Mars-bound astronauts could develop 'space brain' from exposure to galactic cosmic rays
Study on rats shows risk of cognitive impairment for humans in space for prolonged periods of time
As business moguls and politicians tout plans to put humans on Mars within our lifetimes, a new study warns that astronauts who experience prolonged exposure to space radiation could suffer from a long-term cognitive impairment dubbed "space brain."
U.S. President Barack Obama on Wednesday vowed to help send people to Mars within the next 15 years, pledging to work with private companies "to build new habitats that can sustain and transport astronauts on long-duration missions in deep space." SpaceX CEO Elon Musk, meanwhile, has been trickling out details of his even more ambitious plan to get to the Red Planet within a decade.
The technological and financial obstacles of such a mission are vast, but new research sheds light on the physical effects a lengthy space journey could take on the astronauts themselves.
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The further from Earth astronauts get, the more likely they are to be exposed to galactic cosmic rays, which are fully ionized, or charged, particles capable of penetrating spacecraft and human bodies.
'The remnants of ancient supernovae'
"They're coming from the remnants of ancient supernovae and they're coming from all directions," Dr. Charles Limoli, a professor of radiation oncology at the University of California Irvine's School of Medicine, told Quirks and Quarks host Bob McDonald of cosmic rays. Listen to the full interview on Saturday.
Those rays break down the structural complexity of neurons in the brain's pre-frontal cortex, which is associated complex cognitive behaviour like decision making. Limoni compared it to stripping the branches off a tree.
"It may impact the ability of astronauts to undertake multitasking, executive function, decision-making, or respond to unanticipated events," he said.
In earlier research, Limoli's team exposed rodents to space-like levels of radiation for six weeks and observed significant cognitive damage. The rodents performed badly on memory and learning tests, and showed elevated levels of anxiety.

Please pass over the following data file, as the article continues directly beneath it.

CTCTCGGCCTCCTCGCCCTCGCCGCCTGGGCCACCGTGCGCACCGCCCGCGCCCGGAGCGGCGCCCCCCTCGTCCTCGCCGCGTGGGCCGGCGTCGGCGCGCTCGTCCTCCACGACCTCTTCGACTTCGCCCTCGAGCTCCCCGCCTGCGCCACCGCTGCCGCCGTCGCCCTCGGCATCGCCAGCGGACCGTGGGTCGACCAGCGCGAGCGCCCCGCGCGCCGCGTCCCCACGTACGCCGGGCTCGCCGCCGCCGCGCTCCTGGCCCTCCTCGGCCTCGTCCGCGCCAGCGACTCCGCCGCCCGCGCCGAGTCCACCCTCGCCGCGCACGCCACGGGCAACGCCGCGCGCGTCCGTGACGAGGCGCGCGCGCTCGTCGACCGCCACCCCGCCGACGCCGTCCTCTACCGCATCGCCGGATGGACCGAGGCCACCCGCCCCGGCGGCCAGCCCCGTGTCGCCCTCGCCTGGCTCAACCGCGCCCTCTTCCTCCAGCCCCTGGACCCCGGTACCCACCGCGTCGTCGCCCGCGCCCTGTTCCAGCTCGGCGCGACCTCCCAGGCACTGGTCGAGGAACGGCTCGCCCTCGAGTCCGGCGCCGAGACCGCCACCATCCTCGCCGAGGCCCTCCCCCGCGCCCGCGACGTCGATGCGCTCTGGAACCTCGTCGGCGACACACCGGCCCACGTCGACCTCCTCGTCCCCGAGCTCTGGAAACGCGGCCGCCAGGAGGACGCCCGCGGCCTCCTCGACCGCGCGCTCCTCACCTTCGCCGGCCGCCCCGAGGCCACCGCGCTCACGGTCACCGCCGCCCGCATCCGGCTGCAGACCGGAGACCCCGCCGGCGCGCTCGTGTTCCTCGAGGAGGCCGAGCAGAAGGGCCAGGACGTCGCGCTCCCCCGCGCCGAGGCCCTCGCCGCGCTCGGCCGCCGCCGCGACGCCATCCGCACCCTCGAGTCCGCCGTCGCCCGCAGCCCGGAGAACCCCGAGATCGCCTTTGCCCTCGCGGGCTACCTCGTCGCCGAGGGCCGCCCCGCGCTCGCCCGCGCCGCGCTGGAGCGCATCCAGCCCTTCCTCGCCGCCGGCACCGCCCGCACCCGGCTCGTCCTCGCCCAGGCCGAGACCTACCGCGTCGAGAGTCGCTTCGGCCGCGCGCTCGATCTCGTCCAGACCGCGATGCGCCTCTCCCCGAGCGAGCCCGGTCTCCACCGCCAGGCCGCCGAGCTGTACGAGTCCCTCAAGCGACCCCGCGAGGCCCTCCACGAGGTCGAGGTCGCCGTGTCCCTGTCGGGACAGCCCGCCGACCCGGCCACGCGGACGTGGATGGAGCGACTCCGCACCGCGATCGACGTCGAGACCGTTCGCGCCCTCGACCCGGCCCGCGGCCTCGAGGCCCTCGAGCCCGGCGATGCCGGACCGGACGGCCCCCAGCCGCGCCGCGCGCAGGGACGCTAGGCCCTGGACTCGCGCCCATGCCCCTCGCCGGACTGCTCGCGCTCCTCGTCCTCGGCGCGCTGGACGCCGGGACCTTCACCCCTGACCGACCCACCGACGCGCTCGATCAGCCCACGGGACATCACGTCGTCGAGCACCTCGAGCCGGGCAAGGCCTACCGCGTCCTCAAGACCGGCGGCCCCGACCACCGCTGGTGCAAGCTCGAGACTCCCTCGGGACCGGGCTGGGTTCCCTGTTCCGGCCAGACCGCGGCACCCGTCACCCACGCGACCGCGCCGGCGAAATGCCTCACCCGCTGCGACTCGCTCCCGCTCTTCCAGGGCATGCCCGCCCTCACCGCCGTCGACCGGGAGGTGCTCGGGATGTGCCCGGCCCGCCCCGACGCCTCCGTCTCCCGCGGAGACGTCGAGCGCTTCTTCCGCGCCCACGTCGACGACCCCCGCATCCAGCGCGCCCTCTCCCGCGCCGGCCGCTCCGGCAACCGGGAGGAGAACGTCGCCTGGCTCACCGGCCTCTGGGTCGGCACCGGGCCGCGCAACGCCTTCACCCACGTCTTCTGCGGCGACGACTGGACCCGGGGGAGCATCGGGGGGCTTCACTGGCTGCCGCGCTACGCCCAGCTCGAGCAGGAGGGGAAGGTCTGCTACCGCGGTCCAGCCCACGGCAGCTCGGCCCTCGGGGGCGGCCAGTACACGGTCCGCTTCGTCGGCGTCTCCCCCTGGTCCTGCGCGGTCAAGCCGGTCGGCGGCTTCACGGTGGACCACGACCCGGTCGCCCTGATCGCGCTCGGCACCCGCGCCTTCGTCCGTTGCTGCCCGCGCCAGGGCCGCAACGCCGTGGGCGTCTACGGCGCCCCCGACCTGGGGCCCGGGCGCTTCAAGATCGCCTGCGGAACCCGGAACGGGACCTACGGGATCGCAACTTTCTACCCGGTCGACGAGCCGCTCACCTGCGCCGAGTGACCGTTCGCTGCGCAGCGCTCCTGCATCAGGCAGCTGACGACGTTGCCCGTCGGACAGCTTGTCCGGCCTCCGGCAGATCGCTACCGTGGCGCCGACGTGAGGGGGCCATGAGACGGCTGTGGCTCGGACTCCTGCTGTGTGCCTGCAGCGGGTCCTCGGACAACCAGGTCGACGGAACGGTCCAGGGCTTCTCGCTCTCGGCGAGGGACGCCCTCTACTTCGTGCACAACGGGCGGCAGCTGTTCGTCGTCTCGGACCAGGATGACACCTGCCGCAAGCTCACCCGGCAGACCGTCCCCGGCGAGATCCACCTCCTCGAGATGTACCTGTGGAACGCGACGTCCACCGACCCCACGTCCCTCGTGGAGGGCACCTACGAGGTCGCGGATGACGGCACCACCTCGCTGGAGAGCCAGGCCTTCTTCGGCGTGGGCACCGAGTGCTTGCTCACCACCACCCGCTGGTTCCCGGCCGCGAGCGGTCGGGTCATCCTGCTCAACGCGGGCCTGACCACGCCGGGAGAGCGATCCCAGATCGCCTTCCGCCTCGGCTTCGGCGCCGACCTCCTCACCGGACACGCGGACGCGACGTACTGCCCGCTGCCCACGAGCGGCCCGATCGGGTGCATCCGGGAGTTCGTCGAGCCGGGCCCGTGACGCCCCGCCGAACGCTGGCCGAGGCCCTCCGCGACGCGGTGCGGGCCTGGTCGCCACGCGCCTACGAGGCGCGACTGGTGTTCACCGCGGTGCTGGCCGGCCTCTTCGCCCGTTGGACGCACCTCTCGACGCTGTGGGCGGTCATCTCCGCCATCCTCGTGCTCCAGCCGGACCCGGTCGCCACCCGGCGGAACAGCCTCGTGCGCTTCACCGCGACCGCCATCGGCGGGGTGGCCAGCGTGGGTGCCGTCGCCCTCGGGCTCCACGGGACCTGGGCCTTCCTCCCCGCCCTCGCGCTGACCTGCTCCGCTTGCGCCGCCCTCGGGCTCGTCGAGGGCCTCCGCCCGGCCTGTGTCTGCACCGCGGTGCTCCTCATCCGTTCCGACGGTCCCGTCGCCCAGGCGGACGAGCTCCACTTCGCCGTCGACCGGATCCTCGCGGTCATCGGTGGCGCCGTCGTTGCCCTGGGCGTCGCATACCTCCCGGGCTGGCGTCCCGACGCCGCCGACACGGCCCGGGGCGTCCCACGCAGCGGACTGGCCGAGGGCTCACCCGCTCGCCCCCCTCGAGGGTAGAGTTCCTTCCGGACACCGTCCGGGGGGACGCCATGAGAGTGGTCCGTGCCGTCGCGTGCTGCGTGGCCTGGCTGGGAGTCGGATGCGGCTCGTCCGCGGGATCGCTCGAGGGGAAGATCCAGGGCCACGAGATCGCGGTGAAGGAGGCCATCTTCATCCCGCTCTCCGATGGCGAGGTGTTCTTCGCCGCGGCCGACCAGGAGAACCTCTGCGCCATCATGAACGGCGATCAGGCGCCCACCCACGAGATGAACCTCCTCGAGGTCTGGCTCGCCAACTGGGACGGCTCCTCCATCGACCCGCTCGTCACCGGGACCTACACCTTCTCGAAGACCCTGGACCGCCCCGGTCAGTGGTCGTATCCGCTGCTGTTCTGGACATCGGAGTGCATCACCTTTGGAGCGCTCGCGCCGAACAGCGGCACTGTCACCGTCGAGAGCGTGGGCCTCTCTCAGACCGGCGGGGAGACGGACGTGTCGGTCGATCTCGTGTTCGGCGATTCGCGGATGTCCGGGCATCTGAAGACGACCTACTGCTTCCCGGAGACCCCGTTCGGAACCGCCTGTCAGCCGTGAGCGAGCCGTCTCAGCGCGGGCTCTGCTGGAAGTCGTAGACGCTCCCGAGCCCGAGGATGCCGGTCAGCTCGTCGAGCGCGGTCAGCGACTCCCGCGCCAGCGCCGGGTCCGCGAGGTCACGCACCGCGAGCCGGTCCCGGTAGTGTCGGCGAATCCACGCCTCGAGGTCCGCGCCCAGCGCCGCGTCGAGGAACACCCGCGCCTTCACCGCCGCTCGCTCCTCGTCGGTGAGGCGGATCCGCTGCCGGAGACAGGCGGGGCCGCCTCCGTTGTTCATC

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In their latest study, published last week in the journal Scientific Reports, the scientists delve into the long-term consequences. Mice and rats were exposed to ionized oxygen and titanium particles at the NASA Space Radiation Laboratory at Brookhaven National Laboratory in New York and then sent to Limoli's lab for follow-up observation.
Six months later, the rodents were still suffering from neural damage.
What's more, Limoli says the team's latest unpublished data shows the damage is still present one year later, which he called "a cause for concern."
While there's no evidence a trip to Mars would cause "something that you would recognize as full-blown Alzheimer's," it could affect the participants' memory and ability to adapt to changing situations and make spur-of-the-moment decisions — important stuff for an astronaut on a dangerous space mission.
"A slight impairment in their performance may be more consequential," he said.
Not a 'deal-breaker' for Mars
So is there any way to move past this obstacle and achieve the goal of reaching the Red Planet?
"I don't think this radiation exposure is by any means a deal-breaker," Limoli said.
It's all about brainstorming ways to protect the astronauts from exposure.
There'll be a point in time when we want to engage in really deep space travel, and this continual exposure to the galactic cosmic rays is going to represent a problem we have to overcome.- Dr. Charles Limoli, Irvine School of Medicine
"The only thing that stops these particles is mass — putting material and nuclei and atoms in between an astronaut and this bombardment from galactic cosmic rays," Limoli said.
The cost of shielding an entire spacecraft would be astronomical and unpractical, he admitted, but it could be possible to a build radiation-safe zone within a ship.
Another possibility is that astronauts could wear helmets when they sleep as an added layer of protection.
There's also the potential to develop drugs to protect the brain's neurons from the radiation's effects.
But these, he says, are short-term solutions.
"Let's think beyond Mars," he said. "In a few millennia, if the human race is still around, if we haven't done ourselves in, there'll be a point in time when we want to engage in really deep space travel, and this continual exposure to the galactic cosmic rays is going to represent a problem we have to overcome."